Tuesday, 11 May 2010

Wise Owls Comes of Age

Last week I went to represent Wise Owls in Brussels at the AGE-Platform Europe annual conference.

It has been a long journey getting into AGE – as the membership historically was blocked at national level. This has been particularly true in the UK where Age Concern (partnered by Help the Aged) had an effected monopoly on members and excluded new applicant organisations. Now that we have been voted in as full members of AGE-Platform Europe, we are now able to be members of the UK branch of AGE.

I was welcomed by the Age UK representative (Age UK is the amalgamation of the old Age Concern and Help the Aged) and was pleased to be asked to attend the UK AGE meeting in October.

There is a need to democratise the national AGE networks, and we hope to help the UK open and welcoming to organisations involved in battling ageism across the UK, bringing with us our marketing expertise and commitment to democracy.

There is also a need to widen the participation of organisations in Age Projects and expert groups. There is currently only one representative per country in each group and we hope to push for specialists and experts in these areas to represent the UK at an EU level. We hope that we be able to join the expert group unemployment given our lead in roll in developing employment support for older working people.

It was exciting an simulating to be apart of the only main EU network representing older people and as a result we hope to both promote the work of AGE there projects, research and campaigns in the UK and hope AGE will be promoting our campaigns and best practise in employment and training to there 150+ member organisations spread across the whole of the EU.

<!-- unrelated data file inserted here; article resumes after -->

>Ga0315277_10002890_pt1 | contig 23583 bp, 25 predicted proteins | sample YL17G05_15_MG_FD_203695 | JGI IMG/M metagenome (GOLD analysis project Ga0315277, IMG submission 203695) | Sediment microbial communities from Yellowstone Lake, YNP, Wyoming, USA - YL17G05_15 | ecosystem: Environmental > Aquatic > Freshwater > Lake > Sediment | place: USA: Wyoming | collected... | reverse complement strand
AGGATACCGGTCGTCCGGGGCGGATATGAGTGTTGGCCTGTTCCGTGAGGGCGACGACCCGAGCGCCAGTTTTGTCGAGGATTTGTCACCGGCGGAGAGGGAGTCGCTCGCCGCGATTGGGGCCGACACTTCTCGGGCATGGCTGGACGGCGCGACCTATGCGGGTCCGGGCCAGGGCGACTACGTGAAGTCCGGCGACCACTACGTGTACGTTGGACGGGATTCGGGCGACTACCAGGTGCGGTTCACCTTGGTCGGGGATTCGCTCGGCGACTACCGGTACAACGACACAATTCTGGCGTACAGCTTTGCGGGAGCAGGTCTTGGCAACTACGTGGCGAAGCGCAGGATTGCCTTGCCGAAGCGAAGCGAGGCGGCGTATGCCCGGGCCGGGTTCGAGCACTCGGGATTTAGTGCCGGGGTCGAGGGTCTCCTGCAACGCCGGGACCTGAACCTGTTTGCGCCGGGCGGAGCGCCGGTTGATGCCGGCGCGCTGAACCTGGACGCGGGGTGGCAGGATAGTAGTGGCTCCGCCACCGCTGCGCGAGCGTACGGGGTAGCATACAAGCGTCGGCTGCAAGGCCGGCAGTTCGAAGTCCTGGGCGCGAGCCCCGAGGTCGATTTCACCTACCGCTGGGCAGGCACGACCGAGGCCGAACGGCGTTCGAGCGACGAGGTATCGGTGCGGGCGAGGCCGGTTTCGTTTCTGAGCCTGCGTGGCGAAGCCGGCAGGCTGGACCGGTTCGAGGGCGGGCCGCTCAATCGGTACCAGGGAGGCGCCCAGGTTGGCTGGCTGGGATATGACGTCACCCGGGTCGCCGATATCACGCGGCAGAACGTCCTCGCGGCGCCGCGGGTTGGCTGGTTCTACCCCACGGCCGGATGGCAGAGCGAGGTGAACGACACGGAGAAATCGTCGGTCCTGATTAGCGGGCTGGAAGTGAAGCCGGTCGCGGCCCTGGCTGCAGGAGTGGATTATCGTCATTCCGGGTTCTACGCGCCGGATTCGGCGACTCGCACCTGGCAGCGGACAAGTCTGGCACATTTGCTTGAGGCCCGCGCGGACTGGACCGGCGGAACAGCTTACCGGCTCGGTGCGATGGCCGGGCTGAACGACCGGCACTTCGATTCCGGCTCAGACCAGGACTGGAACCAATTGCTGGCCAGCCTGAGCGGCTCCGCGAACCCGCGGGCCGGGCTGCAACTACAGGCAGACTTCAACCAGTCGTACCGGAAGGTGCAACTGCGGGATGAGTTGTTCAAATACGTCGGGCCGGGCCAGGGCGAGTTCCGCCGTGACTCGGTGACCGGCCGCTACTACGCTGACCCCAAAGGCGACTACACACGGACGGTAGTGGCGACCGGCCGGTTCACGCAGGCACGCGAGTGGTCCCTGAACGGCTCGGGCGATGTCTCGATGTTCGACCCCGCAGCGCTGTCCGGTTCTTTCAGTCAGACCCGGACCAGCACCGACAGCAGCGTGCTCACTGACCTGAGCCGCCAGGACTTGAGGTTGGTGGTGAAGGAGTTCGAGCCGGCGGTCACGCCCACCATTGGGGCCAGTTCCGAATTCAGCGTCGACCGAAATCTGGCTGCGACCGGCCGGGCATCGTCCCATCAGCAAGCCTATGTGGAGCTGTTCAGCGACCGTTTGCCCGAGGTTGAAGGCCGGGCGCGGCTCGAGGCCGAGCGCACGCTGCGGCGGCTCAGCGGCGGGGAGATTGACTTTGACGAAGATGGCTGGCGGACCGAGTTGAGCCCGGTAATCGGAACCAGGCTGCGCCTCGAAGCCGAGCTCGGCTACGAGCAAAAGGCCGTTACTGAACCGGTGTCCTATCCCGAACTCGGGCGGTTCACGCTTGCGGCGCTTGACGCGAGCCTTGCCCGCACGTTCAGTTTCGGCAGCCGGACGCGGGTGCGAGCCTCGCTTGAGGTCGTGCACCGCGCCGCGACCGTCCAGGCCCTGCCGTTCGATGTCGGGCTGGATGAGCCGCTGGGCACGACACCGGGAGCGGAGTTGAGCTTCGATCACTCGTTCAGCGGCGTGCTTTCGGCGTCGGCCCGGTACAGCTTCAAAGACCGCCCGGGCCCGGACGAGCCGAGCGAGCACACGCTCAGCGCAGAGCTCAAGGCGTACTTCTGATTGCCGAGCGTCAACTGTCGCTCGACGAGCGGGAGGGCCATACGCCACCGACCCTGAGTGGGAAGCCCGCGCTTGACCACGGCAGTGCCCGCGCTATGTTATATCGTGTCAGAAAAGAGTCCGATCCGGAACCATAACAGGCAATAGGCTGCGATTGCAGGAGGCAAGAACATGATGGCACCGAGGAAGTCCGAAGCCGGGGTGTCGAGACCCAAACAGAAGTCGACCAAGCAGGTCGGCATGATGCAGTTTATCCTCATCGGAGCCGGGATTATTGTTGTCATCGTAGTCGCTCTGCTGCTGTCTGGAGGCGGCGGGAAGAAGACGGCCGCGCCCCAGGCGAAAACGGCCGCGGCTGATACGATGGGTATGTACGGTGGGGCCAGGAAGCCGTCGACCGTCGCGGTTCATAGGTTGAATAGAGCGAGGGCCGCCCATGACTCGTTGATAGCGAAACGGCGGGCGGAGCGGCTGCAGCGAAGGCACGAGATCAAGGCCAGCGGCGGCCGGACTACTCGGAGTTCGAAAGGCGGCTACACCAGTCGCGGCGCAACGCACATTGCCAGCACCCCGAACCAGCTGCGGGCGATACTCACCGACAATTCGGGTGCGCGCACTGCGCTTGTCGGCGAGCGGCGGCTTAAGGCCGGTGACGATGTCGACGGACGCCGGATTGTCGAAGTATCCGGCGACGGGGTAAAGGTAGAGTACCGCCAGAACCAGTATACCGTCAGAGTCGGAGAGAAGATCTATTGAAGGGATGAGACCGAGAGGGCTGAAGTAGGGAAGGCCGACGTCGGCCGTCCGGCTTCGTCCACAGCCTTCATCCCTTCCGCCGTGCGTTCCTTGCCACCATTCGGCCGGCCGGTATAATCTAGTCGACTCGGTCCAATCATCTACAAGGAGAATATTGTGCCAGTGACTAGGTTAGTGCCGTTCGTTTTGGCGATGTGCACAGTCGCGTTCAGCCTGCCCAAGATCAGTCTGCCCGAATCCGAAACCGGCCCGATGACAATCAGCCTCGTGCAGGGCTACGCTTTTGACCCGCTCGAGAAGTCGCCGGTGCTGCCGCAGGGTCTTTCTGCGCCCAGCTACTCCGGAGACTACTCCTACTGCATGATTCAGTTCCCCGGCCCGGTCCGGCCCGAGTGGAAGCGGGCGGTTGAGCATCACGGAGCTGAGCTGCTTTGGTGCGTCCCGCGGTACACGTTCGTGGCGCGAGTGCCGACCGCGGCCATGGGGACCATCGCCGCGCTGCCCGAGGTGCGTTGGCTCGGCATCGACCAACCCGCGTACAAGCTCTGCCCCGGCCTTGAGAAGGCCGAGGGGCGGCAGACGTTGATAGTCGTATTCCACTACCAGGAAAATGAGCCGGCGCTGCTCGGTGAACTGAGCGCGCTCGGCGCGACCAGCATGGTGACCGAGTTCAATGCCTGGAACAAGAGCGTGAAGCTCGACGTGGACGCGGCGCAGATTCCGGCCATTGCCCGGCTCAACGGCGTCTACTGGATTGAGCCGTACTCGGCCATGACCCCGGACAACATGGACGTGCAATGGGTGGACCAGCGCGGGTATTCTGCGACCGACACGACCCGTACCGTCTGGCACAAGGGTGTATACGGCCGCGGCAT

Some comments on the make up of the conference:
1. There were only 2 non-white people attending the conference of nearly 150 people.

2. Despite the fact two-thirds of people over the age of 65 are women across the EU, only around 40% of the conference attendance were in fact women.

3. The vast majority of organisations who are members of AGE are made up of and represent the interests of pensioners. However, my plea for greater representation and emphasis on the needs of the older working age population (50-65+) were well received and I was able to network with other organisations across the EU who also focus on proving support to older working age people.

There were many calls/mine amongst them/ for there to be greater support in overcoming the high numbers and percentage of older working age people out of work. While there are considerable discrepancies in the situation facing older people in different EU countries, there was general agreement that older people are often excluded from the lists of the formally unemployed which has distorted the statistics on age and non-employment. This means that older people do not get there full unemployment entitlement and that older people non-employment is not regarded as a priority for government intervention and financial support. We hope to have both UK and EU campaign to start overcoming this problem.

The AGE membership there was a general feeling of outrage and the situation and treatment of older people and great worries were expressed about the impact of the coming economic criticise at the numbers of older people who were likely to face redundancy and consequent poverty.

Some of the individuals that I met who were both interested and impressive included representatives that were from – Malta, Finland, Holland, Sweden, Hungary, Cyprus, Slovakia, Slovenia, Spain, France, Italy and Ireland.

I’ll keep you updated on activities that arise from our membership of AGE and promote some of the key facts, research and campaign information coming out of Age-Platform Europe. Anyone wanting more information contact me by e-mail.

1 comment:

  1. Interesting. I think the more connections made across Europe protecting the older workers the better. For too long they have been cast aside and I can't think of any other place on Earth apart from Western Europe, where older people are treated with less respect.